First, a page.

Lake Tana is the largest fresh water lake in Ethiopia, and one important source of the Blue Nile river. It is also of immense ecological and economic value to millions of people in Ethiopia. Due to a growing population and increased agricultural activity, the lake and rivers have seen an increase in soil erosion, sediment and siltation.
Bamboo’s ability to restore degraded soils and watersheds is well known. With its extensive rooting network and rhizome system, which binds soil, as well as its ability to grow in degraded lands and its potential to create thousands of value-added products, bamboo is gaining increasing attention as a high-priority species for landscape restoration and watershed protection.
In June, INBAR co-organised a bamboo planting campaign with the Amhara Bureau of Agriculture and Natural Resources (BoANR). The planting took place along the Lake Tana watersheds, and was aimed at creating awareness among policy makers, line department officials and local communities. INBAR provided over 2000 bamboo plants for the ceremony and in total 5000 bamboo plants will be planted in Koreta Kabale, Dera Woreda, South Gonder Zone, Amhara region. Over 700 people took part in the exercise, including participants from the Amhara state council, Bureas of Agriculture and Environment, and some 250 farmers and local residents.
Mr. Fiseha, the Head of BoANR, addressed the gathering and emphasised that “planting trees and bamboo is important to avoid threats to Lake Tana.” He also mentioned bamboo’s possible role in reforestation, mentioning “the need to reforest and afforest over 2 million hectares of land in Amhara Region”. He thanked INBAR for its support in organizing the program, providing bamboo plants and technical support.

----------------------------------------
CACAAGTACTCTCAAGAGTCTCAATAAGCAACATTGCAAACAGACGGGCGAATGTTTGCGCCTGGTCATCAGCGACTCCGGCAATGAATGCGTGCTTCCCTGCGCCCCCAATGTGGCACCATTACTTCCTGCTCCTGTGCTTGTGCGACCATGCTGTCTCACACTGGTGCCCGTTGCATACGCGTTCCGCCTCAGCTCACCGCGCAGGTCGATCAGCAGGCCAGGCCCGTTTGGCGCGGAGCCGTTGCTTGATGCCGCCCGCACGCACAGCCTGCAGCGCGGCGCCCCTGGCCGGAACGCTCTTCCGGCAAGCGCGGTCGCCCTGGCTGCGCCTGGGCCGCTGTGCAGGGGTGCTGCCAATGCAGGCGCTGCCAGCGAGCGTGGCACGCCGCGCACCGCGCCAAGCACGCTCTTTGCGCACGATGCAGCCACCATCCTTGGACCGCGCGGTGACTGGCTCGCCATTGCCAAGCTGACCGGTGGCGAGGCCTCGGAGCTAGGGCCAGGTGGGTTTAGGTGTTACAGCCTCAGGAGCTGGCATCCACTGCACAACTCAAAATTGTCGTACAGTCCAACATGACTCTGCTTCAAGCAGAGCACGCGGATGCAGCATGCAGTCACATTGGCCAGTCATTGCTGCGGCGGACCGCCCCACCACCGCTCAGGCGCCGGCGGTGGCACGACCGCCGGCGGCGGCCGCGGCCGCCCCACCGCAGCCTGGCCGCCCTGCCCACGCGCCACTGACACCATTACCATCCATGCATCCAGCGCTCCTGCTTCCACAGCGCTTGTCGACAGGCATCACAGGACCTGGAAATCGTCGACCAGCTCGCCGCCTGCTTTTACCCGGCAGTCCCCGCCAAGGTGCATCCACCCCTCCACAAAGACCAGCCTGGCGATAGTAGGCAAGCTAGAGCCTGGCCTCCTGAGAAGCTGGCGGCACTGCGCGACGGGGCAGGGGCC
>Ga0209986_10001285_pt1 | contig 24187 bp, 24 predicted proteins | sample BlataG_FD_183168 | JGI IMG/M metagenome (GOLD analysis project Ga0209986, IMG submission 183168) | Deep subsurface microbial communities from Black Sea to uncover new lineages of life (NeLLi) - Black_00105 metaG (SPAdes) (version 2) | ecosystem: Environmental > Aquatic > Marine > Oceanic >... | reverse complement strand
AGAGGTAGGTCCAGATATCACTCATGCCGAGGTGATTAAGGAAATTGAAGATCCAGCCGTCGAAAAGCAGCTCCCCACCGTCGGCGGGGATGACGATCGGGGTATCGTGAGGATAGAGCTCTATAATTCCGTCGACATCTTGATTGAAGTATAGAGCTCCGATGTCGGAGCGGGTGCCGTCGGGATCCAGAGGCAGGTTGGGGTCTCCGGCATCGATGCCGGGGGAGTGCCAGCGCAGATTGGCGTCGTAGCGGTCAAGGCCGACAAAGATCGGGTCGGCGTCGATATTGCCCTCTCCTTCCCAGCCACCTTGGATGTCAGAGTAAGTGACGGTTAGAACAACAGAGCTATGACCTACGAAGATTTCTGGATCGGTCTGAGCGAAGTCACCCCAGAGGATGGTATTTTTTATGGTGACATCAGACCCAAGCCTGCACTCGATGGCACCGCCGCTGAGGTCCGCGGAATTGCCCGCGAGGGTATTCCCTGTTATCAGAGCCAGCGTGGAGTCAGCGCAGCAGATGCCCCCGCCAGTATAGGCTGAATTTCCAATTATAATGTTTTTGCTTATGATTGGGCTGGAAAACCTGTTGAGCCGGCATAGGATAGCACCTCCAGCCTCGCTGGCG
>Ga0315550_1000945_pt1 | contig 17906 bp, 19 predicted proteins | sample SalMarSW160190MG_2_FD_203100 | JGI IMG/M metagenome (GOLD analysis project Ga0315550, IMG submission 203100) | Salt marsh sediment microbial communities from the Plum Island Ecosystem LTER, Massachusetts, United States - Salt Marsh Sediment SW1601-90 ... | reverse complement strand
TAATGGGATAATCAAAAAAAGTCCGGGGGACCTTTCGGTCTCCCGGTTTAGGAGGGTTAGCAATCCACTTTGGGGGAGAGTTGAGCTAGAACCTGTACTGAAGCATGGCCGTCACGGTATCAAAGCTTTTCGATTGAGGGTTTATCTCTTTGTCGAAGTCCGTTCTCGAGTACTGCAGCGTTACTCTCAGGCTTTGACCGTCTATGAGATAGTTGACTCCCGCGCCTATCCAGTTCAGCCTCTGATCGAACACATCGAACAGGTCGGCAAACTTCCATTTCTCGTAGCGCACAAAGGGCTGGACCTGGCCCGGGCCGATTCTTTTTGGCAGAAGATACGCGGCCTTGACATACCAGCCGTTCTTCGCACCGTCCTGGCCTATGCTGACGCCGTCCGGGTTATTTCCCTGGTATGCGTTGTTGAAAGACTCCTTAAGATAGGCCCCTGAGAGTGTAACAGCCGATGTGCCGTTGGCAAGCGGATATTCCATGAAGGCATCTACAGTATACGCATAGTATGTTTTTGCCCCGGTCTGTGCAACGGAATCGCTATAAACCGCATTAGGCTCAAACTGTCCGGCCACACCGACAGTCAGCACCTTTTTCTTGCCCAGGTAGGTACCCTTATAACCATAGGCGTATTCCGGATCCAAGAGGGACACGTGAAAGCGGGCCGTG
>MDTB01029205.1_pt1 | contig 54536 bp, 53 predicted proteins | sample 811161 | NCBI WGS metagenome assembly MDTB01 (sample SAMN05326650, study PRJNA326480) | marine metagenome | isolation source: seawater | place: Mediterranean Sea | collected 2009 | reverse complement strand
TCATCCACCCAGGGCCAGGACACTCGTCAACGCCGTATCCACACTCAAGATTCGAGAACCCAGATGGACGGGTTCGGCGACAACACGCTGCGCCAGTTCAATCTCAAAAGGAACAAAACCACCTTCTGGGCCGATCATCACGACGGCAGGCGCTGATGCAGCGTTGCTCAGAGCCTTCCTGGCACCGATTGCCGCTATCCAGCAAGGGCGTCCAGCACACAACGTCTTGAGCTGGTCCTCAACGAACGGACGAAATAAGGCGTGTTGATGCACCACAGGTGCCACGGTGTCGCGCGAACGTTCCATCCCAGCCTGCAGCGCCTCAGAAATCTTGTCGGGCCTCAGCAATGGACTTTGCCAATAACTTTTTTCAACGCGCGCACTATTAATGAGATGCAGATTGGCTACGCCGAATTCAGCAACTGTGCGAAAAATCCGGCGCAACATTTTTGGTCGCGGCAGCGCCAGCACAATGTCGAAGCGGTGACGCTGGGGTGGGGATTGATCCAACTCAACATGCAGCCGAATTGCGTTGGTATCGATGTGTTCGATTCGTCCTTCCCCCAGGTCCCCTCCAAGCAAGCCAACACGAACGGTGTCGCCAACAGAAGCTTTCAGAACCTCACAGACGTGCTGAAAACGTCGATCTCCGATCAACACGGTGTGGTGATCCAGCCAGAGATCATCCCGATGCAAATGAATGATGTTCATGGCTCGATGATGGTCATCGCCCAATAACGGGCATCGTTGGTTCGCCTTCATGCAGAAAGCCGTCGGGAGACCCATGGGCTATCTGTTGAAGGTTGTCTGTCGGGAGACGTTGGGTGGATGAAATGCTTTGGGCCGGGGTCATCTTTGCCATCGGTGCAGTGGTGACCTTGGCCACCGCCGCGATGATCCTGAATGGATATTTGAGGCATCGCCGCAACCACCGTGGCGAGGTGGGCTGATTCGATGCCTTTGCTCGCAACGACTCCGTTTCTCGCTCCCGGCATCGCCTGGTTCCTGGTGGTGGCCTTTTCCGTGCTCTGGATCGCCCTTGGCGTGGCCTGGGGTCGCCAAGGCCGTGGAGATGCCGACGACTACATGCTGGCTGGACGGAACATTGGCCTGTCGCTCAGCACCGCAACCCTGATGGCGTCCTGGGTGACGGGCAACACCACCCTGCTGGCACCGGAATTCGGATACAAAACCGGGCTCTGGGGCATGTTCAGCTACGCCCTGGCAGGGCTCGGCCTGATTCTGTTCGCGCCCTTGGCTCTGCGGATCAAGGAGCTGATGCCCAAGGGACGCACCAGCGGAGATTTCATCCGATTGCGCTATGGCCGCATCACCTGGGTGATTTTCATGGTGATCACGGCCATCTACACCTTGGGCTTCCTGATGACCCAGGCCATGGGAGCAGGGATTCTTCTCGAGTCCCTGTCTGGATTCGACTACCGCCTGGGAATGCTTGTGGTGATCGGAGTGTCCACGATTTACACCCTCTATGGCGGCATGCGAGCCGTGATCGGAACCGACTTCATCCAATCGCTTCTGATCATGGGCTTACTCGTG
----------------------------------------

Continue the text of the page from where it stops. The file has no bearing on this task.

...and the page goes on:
Ms. Semuwork Mandefro, Speaker of the Amhara regional parliament, formally opened the tree planting session. She reminded participants that as well as providing environmental protection, bamboo plants can bring benefits to local communities.
Mr. Marcos Wondie, Programme Manager of the Community-based Integrated Natural Resources Management Project, which works in the region, mentioned that “previously only two tree species [Acacia Spp, and Grevillea Spp] were given importance; now the direction is move to more useful species which target [both] livelihood development and environmental protection. Bamboo can be used for everything – it grows faster to provide green cover and hold soil tightly; it is known for improving watershed functions; it can be used as a food, fodder and fuelwood; it can provide enormous livelihood benefits in addition to critical ecological benefits.”
The Dutch-Sino-East Africa Programme is an INBAR-led project which applies experiences from the hugely successful transformation of Asia and Europe’s bamboo market to Ethiopia, Kenya, and Uganda. For more news about the latest Dutch-Sino-East Africa Programme training, read here.
To find out more about bamboo’s potential for land restoration, please read here.